Mourners filled church pews Sunday morning, holding tight to loved ones and seeking answers that may never come.
Others gathered throughout the day at the Christmas tree in the Sandy Hook neighborhood or makeshift outdoor memorials, leaving flowers, toys and other gifts, small gestures for the community as it grapples with unbearable pain two days after 26 people -- including 20 children ages 6 and 7 -- were shot dead at Sandy Hook Elementary School.
After dark, they poured into the Newtown High School auditorium for an interfaith prayer vigil, joined by President Barack Obama, who earlier met with families of victims and first responders.
The entire community about 60 miles north of New York City was in mourning.
Stacey Premus, 44, took her three children to morning services at St. Rose of Lima Roman Catholic Church, hoping to share her grief and ease the pain that left her 6-year-old daughter crying for "the children [that] don't have their mommies and daddies."
"It helps us to start to heal and come together as a community, to comfort one another," Premus said. "It's going to take a long time to heal from this."
On Friday morning, police said, gunman Adam Lanza, 20, forced his way into the elementary school and opened fire before taking his own life. Before going to the school, Lanza had fatally shot his mother at the home they shared about 5 miles away, authorities said.
At St. John's Episcopal Church in Sandy Hook Sunday, the Rev. Mark Moore implored his followers to reach out.
"If there is a lesson to be learned, it is that cataclysmic events can happen," he said. "Ordinary people living ordinary lives in an ordinary town live largely at the mercy of forces not in our control . . . We can escape into our own cocoons or reach out in love and understanding."
Services at St. Rose of Lima were disrupted Sunday by a telephone threat, police said. The church was evacuated as a precaution, rubbing raw residents' already jangled nerves.
Phyllis Grisanti, 66, of Lafayette, N.J., visited the church hoping to console residents.
"We brought 20 white roses for the kids and six red roses for the adults," she said. "As sad as it is, it feels good being here."
But the evacuation prevented Grisanti and her husband from entering the church during the last Mass when they arrived shortly before 1 p.m.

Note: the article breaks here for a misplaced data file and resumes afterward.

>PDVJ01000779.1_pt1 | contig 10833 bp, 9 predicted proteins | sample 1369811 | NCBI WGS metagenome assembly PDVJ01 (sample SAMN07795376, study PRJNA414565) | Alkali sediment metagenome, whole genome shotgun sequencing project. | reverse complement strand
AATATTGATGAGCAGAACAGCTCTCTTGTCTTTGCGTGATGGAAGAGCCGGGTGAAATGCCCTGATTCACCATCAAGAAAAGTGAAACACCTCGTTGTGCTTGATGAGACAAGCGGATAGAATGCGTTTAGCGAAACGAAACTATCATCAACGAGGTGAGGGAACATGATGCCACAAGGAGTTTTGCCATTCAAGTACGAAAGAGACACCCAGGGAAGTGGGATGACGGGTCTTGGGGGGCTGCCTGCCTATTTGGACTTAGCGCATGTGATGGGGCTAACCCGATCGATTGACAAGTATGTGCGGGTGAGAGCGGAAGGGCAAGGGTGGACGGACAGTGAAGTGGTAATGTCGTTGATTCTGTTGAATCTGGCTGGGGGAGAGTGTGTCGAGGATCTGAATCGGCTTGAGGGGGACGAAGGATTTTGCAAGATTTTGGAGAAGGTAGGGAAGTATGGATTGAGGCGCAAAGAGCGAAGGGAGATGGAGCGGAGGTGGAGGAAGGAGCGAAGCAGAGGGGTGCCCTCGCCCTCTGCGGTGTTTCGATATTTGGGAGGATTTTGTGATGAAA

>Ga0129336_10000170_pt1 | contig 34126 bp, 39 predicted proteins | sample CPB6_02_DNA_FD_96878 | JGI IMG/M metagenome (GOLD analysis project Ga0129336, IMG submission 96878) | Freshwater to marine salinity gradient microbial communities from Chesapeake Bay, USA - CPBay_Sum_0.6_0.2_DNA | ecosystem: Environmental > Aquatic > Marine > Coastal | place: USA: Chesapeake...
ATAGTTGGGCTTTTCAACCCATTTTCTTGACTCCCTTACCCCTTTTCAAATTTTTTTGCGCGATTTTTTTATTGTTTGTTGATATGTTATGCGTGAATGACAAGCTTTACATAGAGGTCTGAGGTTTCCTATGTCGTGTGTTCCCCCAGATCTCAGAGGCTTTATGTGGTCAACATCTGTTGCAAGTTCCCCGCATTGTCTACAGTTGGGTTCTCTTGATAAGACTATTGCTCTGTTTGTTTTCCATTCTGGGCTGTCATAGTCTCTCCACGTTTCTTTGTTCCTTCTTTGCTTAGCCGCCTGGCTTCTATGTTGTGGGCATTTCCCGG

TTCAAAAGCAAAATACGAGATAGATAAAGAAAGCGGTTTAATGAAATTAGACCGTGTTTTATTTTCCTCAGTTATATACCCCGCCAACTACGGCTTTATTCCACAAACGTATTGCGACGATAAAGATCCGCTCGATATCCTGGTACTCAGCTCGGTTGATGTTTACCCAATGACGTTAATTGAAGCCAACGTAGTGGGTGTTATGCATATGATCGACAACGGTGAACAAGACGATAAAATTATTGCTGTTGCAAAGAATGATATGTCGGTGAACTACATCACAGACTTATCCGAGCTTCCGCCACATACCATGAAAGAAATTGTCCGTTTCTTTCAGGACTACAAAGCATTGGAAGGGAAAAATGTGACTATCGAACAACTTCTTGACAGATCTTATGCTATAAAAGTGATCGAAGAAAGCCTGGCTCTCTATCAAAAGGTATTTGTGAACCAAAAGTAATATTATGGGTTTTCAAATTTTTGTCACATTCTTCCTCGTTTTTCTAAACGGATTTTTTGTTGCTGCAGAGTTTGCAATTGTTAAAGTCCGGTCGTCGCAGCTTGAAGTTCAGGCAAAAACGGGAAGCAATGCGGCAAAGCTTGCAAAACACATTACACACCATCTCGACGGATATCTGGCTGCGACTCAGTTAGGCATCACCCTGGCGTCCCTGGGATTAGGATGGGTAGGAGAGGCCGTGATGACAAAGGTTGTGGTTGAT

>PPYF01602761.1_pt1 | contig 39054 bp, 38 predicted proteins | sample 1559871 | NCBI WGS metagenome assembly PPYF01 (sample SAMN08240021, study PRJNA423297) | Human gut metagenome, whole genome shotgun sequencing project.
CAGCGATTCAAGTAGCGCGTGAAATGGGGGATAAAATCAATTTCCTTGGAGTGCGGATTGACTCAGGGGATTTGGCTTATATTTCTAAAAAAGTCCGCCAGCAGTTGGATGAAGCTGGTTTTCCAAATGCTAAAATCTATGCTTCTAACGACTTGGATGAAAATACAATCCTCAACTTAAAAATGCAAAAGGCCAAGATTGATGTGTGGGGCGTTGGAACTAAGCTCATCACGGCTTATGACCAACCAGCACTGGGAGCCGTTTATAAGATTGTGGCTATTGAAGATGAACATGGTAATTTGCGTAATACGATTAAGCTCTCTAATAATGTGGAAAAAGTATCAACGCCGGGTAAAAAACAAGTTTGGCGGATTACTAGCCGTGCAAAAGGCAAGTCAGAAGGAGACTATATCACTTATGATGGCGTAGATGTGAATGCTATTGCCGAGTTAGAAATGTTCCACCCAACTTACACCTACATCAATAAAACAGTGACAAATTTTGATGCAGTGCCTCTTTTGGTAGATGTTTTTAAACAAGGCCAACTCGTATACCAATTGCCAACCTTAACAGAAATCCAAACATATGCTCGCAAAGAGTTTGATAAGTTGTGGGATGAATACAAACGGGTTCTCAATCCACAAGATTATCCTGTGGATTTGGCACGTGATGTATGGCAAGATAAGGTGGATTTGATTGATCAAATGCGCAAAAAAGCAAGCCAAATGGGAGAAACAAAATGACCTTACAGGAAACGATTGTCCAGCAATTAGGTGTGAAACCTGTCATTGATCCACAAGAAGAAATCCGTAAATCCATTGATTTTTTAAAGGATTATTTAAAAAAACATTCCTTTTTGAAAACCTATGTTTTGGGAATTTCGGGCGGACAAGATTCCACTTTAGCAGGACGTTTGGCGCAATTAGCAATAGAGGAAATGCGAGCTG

Nancy Elis, 66, of nearby Southbury, cried about the tragedy, compounded by the threat to the church.
"This is the house of God. This is where people come to be comforted," Elis said tearfully. "This is not where these things should be happening."
Jennifer Waters, 6, went to the 9 a.m. Mass with questions.
"The little children -- are they with the angels?" she asked her mother while fiddling with a small plastic figurine on a pew near the back of the church. Her mother, Joan Waters, 45, assured her they were.
All around Newtown are reminders of the tragedy: 27 Christmas trees, donated anonymously, and decorated by residents; a collection of tiny tan and brown teddy bears sitting atop a stone ledge near the entrance to the school.
Gregor and Christina Aleksiejczuk adorned a community Christmas tree with 27 angels. Other ornaments and teddy bears on the tree also memorialized the victims.
The tree -- placed near the Stevenson Dam by the Riverside Fire Company in Oxford every year -- will showcase angel figures each year from now on, Christina Aleksiejczuk said.
"Every year we will be putting 27 angels on it so there will always be Christmas for them," Christina said. "I feel so much compassion for those parents who lost little ones."
Residents have shown solidarity in the wake of the shooting by changing their social media profile pictures to the town's seal.
The seal depicts a rooster and "1705," the year of the town's founding, ringed by the words "Town of Newtown." It has been showing up on social media websites such as Facebook, said Nicole Germak, 12, who attended Sandy Hill Elementary three years ago.
"Everyone knows one of the families that is a victim," Nicole said.
The grief extended beyond Newtown.
On Long Island, Peter Moloney, who co-owns Moloney's Lake Funeral Home & Cremation Center in Lake Ronkonkoma with his brother Dan, organized a candlelight memorial service for Tuesday at 7 p.m. in memory of the shooting victims.
"We got involved with this because we felt it was close to us," said Moloney, 48, of Patchogue. "I have kids. When I heard about it, I cried. I think the community and people need to feel like there's a place they can come together and pay tribute to these people." With Lauren R. Harrison, Tania E. Lopez, Candice Ruud, Nicholas Spangler, Brittany Wait, Patrick Whittle and AP